Thesis: SMP is a failure for most Internet servers

July 17, 2006

I used to be a big proponent of getting SMP PClone servers instead of uniprocessor ones. Nowadays, though, I'm not so sure, and I now actively tilt towards UP machines.

The advantage of SMP over UP is more CPU capacity and to some extent larger caches (if the OS scheduling works out right). But Internet-facing servers are rarely hurting for more CPU; often you really want more IO and maybe more memory.

(This assumes that the server is not grotesquely overconfigured to start with, which happens more than I'd like to think, especially because vendors rarely sell low-powered servers.)

And the downside of another CPU these days is not just in the extra cost. The CPU is one of the largest sources of heat (and consumer of power) in modern servers, which is now an issue of serious concern in many data centers.

The one wart I can see in this is widespread use of SSL and other cryptography, since that can eat a bunch of CPU. On the other hand, experimentation suggests that a two year old uniprocessor can do straightforward bulk transfers at 100 mbits/sec while using less than half the CPU. (Admittedly, bulk transfers are only half the story, as I believe that doing the SSL handshake eats more CPU than a stream cypher.)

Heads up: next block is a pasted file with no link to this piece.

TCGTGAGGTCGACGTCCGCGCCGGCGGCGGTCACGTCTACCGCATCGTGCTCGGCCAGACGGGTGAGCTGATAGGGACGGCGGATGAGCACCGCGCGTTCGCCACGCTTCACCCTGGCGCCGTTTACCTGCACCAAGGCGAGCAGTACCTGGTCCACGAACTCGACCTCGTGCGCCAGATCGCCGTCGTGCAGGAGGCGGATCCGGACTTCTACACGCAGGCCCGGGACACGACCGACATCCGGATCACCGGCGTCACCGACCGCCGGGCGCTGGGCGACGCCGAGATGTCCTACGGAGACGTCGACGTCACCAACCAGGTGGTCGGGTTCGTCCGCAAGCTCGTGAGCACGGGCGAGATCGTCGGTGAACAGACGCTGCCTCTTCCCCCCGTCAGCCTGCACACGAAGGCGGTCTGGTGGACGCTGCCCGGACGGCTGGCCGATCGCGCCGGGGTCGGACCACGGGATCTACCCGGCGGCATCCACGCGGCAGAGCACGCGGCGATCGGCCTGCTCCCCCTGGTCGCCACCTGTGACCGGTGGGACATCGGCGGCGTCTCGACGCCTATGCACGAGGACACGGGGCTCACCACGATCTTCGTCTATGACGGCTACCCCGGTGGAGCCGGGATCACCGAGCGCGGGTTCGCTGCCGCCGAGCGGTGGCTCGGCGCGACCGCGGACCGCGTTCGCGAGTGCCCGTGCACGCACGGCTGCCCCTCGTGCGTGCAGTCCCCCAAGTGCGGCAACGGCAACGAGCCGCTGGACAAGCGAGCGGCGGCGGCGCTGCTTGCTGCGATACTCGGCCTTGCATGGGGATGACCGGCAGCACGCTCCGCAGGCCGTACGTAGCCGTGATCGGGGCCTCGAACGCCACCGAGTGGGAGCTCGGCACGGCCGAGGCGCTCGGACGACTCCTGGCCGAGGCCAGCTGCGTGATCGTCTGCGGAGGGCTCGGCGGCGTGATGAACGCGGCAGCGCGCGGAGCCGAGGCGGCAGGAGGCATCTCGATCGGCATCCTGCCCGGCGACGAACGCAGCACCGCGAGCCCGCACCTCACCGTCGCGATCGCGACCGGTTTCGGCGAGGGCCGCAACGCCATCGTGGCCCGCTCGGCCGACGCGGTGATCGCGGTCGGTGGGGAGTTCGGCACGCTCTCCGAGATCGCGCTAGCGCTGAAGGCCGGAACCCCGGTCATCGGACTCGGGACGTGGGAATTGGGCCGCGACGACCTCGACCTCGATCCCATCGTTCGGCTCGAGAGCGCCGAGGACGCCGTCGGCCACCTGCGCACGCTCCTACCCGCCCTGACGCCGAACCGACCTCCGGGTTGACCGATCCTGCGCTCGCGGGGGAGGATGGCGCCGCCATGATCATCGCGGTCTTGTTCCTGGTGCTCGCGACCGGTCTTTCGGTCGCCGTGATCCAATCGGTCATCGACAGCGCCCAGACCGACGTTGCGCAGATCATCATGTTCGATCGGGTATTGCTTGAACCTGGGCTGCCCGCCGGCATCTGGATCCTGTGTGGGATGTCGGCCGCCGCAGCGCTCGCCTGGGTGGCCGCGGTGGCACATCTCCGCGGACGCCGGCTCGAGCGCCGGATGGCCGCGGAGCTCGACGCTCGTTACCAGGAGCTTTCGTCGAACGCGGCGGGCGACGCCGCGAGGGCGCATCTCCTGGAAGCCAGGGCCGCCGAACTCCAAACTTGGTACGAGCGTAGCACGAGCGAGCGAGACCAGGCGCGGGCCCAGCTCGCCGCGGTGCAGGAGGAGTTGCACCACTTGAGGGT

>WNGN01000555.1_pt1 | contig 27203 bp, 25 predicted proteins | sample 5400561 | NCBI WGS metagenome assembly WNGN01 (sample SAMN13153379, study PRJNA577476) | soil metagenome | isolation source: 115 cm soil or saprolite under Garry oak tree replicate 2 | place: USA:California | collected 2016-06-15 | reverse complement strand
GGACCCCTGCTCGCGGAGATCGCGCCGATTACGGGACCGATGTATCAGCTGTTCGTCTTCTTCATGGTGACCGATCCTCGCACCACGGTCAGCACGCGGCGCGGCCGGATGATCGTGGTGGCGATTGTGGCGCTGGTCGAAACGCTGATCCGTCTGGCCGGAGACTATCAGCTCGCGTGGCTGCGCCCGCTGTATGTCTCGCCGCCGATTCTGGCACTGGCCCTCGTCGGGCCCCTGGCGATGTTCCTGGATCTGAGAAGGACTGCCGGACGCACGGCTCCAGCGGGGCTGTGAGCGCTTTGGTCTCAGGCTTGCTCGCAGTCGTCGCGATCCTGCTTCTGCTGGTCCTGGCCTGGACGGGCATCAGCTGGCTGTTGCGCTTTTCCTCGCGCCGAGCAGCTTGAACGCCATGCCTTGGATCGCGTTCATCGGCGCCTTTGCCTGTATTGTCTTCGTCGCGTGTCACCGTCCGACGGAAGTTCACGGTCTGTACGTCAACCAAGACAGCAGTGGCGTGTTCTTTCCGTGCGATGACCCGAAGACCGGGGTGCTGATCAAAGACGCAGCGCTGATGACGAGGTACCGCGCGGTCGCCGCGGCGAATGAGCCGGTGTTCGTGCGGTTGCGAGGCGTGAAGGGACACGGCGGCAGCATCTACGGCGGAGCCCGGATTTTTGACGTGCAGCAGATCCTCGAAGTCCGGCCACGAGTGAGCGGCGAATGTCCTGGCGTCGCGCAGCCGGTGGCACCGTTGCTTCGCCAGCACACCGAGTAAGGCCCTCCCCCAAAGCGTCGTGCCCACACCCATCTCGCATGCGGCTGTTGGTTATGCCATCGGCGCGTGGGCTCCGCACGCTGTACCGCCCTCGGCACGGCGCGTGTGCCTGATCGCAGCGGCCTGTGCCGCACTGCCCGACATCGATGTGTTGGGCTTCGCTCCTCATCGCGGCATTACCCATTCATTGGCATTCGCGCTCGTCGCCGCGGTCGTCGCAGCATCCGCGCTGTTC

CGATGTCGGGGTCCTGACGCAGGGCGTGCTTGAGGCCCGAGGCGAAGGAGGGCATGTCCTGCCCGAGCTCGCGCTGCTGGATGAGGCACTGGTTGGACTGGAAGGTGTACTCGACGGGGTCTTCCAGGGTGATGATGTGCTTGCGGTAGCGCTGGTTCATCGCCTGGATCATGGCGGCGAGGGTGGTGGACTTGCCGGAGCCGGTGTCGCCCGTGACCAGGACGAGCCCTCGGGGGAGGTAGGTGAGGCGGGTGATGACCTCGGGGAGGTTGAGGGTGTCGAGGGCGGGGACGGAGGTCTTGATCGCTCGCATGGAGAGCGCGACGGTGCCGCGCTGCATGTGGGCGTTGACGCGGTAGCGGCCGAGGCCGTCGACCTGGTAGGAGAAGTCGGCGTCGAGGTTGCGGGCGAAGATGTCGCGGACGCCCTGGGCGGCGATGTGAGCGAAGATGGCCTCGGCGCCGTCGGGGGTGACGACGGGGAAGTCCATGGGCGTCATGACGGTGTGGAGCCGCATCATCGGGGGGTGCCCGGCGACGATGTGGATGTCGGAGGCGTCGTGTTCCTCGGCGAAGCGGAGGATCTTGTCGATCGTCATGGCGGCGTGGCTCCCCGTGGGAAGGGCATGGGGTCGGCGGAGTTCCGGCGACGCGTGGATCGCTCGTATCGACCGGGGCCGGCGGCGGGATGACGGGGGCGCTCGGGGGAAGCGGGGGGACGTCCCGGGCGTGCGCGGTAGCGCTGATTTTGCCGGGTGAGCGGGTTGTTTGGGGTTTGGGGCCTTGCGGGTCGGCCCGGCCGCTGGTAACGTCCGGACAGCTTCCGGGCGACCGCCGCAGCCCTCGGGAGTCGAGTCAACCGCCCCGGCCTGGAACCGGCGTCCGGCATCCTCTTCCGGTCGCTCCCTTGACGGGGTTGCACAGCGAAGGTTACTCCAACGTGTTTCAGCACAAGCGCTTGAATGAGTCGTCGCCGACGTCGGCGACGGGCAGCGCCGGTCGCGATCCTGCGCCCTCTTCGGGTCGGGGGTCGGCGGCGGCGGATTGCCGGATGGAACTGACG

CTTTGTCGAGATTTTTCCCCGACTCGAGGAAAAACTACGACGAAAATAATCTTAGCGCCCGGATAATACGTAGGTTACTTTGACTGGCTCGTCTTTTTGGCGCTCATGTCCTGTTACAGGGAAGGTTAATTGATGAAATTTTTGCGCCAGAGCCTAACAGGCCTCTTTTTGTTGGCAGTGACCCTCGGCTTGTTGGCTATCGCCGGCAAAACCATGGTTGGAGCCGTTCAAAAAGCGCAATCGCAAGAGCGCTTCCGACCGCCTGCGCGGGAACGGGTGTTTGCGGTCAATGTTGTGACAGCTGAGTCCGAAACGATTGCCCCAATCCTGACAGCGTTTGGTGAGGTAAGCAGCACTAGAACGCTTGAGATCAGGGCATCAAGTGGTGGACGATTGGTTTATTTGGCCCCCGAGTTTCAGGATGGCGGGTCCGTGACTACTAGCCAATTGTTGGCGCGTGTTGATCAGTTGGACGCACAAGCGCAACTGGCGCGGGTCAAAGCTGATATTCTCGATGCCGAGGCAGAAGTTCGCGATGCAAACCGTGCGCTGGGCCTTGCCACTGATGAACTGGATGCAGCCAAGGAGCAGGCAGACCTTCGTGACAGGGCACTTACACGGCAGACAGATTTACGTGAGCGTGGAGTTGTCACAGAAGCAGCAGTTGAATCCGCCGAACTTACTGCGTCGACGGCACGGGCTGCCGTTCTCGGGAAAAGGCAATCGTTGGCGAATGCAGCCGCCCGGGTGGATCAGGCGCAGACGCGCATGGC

A theoretical advantage of SMP is that the OS can drop currently unneeded CPUs into low power modes or turn them off entirely. But for this to really work out you need the CPUs you're using to draw less power than a normal UP machine's CPU, so that you're saving over just having a plain UP machine to start with, and my impression is that no one sells PC machines with low power consuming SMP CPUs.

(In general SMP capable CPUs always seem to be at the high end of Intel and AMD's product ranges, with the power consumption that goes with that.)

Written on 17 July 2006.
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Last modified: Mon Jul 17 01:27:21 2006
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